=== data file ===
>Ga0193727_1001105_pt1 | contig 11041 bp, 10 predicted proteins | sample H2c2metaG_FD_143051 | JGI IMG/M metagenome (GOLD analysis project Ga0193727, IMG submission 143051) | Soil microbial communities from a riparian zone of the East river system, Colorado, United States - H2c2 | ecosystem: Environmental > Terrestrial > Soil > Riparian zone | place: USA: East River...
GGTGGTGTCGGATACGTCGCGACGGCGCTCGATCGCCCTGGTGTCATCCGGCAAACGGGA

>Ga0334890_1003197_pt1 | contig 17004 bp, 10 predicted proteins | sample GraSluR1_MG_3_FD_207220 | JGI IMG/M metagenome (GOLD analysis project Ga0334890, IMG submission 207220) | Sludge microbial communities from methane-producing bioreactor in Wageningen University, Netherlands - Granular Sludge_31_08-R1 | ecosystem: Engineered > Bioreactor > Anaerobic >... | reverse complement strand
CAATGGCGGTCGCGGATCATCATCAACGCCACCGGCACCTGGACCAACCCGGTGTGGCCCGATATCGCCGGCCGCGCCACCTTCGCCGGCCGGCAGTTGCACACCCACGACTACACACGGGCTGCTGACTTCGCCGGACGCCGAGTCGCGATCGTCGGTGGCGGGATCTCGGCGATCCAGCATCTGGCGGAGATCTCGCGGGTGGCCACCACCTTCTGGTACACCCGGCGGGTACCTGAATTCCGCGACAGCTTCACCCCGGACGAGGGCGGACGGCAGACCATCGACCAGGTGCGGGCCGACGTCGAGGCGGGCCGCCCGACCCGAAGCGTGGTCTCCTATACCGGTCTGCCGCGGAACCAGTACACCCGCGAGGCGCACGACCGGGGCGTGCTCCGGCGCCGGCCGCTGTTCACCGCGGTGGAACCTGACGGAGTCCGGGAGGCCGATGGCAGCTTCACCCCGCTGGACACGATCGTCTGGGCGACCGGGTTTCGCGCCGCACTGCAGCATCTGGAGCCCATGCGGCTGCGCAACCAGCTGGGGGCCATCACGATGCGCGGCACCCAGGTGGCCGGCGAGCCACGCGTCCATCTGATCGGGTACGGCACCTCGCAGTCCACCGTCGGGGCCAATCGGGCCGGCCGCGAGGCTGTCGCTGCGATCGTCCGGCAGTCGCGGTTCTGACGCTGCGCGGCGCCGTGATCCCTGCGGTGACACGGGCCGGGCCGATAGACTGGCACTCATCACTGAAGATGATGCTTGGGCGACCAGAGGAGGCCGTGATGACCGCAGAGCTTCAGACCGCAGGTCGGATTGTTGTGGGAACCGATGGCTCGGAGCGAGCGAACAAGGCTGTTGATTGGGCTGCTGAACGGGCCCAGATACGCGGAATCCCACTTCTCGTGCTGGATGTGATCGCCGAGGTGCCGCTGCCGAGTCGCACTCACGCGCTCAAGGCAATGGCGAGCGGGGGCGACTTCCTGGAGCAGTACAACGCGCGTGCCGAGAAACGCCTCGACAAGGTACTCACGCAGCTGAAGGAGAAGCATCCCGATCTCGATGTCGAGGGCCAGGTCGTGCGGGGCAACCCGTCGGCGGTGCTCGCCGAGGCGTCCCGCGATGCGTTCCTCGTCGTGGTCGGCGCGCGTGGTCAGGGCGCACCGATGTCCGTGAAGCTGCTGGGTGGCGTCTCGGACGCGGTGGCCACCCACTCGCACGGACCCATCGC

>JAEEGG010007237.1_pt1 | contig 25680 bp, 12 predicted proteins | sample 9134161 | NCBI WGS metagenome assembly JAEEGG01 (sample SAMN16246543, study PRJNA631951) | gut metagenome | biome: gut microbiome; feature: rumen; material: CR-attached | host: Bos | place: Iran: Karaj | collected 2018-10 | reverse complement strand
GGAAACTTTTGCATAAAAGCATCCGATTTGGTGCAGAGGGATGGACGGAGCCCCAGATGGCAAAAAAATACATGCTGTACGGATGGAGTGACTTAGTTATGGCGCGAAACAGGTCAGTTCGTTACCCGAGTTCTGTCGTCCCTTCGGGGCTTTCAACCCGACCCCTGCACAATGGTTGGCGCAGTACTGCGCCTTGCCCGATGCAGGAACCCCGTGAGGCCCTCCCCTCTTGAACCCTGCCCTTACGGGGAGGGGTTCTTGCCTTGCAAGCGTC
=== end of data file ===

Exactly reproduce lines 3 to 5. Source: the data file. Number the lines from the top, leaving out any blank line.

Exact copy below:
>Ga0334890_1003197_pt1 | contig 17004 bp, 10 predicted proteins | sample GraSluR1_MG_3_FD_207220 | JGI IMG/M metagenome (GOLD analysis project Ga0334890, IMG submission 207220) | Sludge microbial communities from methane-producing bioreactor in Wageningen University, Netherlands - Granular Sludge_31_08-R1 | ecosystem: Engineered > Bioreactor > Anaerobic >... | reverse complement strand
CAATGGCGGTCGCGGATCATCATCAACGCCACCGGCACCTGGACCAACCCGGTGTGGCCCGATATCGCCGGCCGCGCCACCTTCGCCGGCCGGCAGTTGCACACCCACGACTACACACGGGCTGCTGACTTCGCCGGACGCCGAGTCGCGATCGTCGGTGGCGGGATCTCGGCGATCCAGCATCTGGCGGAGATCTCGCGGGTGGCCACCACCTTCTGGTACACCCGGCGGGTACCTGAATTCCGCGACAGCTTCACCCCGGACGAGGGCGGACGGCAGACCATCGACCAGGTGCGGGCCGACGTCGAGGCGGGCCGCCCGACCCGAAGCGTGGTCTCCTATACCGGTCTGCCGCGGAACCAGTACACCCGCGAGGCGCACGACCGGGGCGTGCTCCGGCGCCGGCCGCTGTTCACCGCGGTGGAACCTGACGGAGTCCGGGAGGCCGATGGCAGCTTCACCCCGCTGGACACGATCGTCTGGGCGACCGGGTTTCGCGCCGCACTGCAGCATCTGGAGCCCATGCGGCTGCGCAACCAGCTGGGGGCCATCACGATGCGCGGCACCCAGGTGGCCGGCGAGCCACGCGTCCATCTGATCGGGTACGGCACCTCGCAGTCCACCGTCGGGGCCAATCGGGCCGGCCGCGAGGCTGTCGCTGCGATCGTCCGGCAGTCGCGGTTCTGACGCTGCGCGGCGCCGTGATCCCTGCGGTGACACGGGCCGGGCCGATAGACTGGCACTCATCACTGAAGATGATGCTTGGGCGACCAGAGGAGGCCGTGATGACCGCAGAGCTTCAGACCGCAGGTCGGATTGTTGTGGGAACCGATGGCTCGGAGCGAGCGAACAAGGCTGTTGATTGGGCTGCTGAACGGGCCCAGATACGCGGAATCCCACTTCTCGTGCTGGATGTGATCGCCGAGGTGCCGCTGCCGAGTCGCACTCACGCGCTCAAGGCAATGGCGAGCGGGGGCGACTTCCTGGAGCAGTACAACGCGCGTGCCGAGAAACGCCTCGACAAGGTACTCACGCAGCTGAAGGAGAAGCATCCCGATCTCGATGTCGAGGGCCAGGTCGTGCGGGGCAACCCGTCGGCGGTGCTCGCCGAGGCGTCCCGCGATGCGTTCCTCGTCGTGGTCGGCGCGCGTGGTCAGGGCGCACCGATGTCCGTGAAGCTGCTGGGTGGCGTCTCGGACGCGGTGGCCACCCACTCGCACGGACCCATCGC

>JAEEGG010007237.1_pt1 | contig 25680 bp, 12 predicted proteins | sample 9134161 | NCBI WGS metagenome assembly JAEEGG01 (sample SAMN16246543, study PRJNA631951) | gut metagenome | biome: gut microbiome; feature: rumen; material: CR-attached | host: Bos | place: Iran: Karaj | collected 2018-10 | reverse complement strand